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St. Louis

St. Louis - Nigerian - Fatima's/Lake of Ozarks

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St. Louis - Nigerian - Fatima's/Lake of Ozarks

kbear | Jun 19, 2002 05:18 PM

I am so happy to be back from the Lake of the Ozarks, back in the land of decent food at last. Never, I mean never, eat at Lodge of 4 Seasons - blech. I did find ONE good restaurant at the Lake - Andre's, close to Four Seasons and Country Club. Excellent outdoor view, great service and the food was quite fine, especially for the price. We had SUSHI!!!! and it wasn't half bad. It is a romantic little place that I highly recommend if you have to eat in the area. Don't know about kid friendly, but the prices were very reasonable.

Two weeks ago my eating club dined at Fatima's in the U.City Food Market. This is a Nigerian place. It was surprisingly busy - lots of people happily munching away throughout the area on Fatima's wares. We ordered at the counter, paid, and took the food outside, because it was a beautiful evening. As a result, we had great people watching and one guy even provided music via a boom box. Nothing like eating to the tune of Shaft with a nut dancing around the box.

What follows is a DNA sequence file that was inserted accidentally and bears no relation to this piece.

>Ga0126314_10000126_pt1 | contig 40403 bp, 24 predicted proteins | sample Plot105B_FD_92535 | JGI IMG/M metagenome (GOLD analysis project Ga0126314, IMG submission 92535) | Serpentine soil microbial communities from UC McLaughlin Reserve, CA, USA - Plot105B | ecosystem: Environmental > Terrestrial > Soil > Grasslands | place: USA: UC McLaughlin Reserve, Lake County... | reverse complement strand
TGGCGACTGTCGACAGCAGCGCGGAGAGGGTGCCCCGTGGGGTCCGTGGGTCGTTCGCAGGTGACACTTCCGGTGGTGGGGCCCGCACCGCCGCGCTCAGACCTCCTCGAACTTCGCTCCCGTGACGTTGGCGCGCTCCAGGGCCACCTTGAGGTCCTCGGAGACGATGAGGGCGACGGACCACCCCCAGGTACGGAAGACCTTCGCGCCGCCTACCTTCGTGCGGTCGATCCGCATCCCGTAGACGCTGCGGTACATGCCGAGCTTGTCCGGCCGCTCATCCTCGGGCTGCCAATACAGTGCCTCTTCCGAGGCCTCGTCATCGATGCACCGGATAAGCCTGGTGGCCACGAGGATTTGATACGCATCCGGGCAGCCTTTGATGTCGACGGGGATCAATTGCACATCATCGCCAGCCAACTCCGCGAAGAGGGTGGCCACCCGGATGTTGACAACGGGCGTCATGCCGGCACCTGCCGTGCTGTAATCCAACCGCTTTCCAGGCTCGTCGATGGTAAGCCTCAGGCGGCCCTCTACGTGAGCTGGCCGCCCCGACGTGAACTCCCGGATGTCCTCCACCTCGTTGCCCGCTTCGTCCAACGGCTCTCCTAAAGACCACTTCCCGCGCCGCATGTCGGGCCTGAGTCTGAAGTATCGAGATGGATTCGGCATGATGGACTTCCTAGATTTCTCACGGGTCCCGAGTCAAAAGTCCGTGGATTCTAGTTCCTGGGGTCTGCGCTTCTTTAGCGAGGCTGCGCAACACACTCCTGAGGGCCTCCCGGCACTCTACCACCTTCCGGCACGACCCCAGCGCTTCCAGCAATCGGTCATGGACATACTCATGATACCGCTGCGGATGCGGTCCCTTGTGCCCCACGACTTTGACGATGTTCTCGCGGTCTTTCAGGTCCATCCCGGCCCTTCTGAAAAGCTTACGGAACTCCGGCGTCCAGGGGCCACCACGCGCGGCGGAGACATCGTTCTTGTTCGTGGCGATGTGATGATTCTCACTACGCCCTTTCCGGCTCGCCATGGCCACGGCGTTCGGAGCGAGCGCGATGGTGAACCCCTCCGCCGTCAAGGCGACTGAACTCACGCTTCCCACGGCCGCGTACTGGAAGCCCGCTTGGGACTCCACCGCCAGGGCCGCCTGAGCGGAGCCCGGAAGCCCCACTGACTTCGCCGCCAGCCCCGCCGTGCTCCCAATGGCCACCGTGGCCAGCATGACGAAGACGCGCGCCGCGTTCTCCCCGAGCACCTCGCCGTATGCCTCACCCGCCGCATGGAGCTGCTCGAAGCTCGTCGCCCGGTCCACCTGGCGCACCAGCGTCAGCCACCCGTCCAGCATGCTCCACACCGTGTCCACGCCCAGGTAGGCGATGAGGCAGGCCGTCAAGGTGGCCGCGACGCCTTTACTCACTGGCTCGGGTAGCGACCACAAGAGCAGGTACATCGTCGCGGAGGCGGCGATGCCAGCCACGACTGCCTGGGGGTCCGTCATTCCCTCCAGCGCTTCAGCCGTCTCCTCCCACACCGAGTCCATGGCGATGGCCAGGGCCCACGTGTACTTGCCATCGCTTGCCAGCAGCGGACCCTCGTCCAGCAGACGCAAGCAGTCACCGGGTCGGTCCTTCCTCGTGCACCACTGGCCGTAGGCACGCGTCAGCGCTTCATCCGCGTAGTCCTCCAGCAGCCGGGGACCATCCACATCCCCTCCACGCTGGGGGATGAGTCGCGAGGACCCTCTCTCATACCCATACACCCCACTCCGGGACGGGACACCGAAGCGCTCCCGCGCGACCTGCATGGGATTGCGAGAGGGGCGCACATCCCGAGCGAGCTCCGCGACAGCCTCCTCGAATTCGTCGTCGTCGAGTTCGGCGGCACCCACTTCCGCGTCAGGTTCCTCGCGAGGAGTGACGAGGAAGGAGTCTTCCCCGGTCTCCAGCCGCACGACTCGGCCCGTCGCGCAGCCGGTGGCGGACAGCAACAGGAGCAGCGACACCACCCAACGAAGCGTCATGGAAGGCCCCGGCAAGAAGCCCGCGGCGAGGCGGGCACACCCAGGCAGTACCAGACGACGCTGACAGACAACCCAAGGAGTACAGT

The meat pie - a flaky pastry covering a lovely filling of beef and who knows what else, was compared (favorably) to a Taco Bell burrito. The rice dish was made with brown rice, broccoli stalk and heads, carrots, red pepper, perfect and fresh rock shrimp and peas. It has a creamy light broth to blend and was just ever so slightly spicy. One diner said it was the best rice dish she'd ever had. The kebab was healthy beef chunks, onion and tomato. For the most part it, too, was slightly spicy and perfectly cooked through but still tender, although there were a few pieces that were gristly and tough. The macaroni dish was bound with a creamy but not cheesy sauce and contained broccoli bits, carrots and onions. The Bean dish was unusual - crowder or black eye peas that were dry with a sweet overture - not spicy. They bordered on being bland if there were no sweetness. The roasted chicken legs were pronounced "best ever" - tender meat with a tame appearance which bellied the nice kick they delivered. Everyone raved about the food.

Someone who did not attend dinner asked me to compare Nigerian food with some other cuisine. I am unable to do so, as my range (and St. Louis's) is very limited. The closest thing I could compare it to would be Carribean.

Unfortunately, we were limited to what was already cooked and sitting in the display window. All present agreed that we wished Fatima would get a bunch of cash and open a sit-down restaurant with a full kitchen. Hopefully, if we keep going back, she'll be able to do this.

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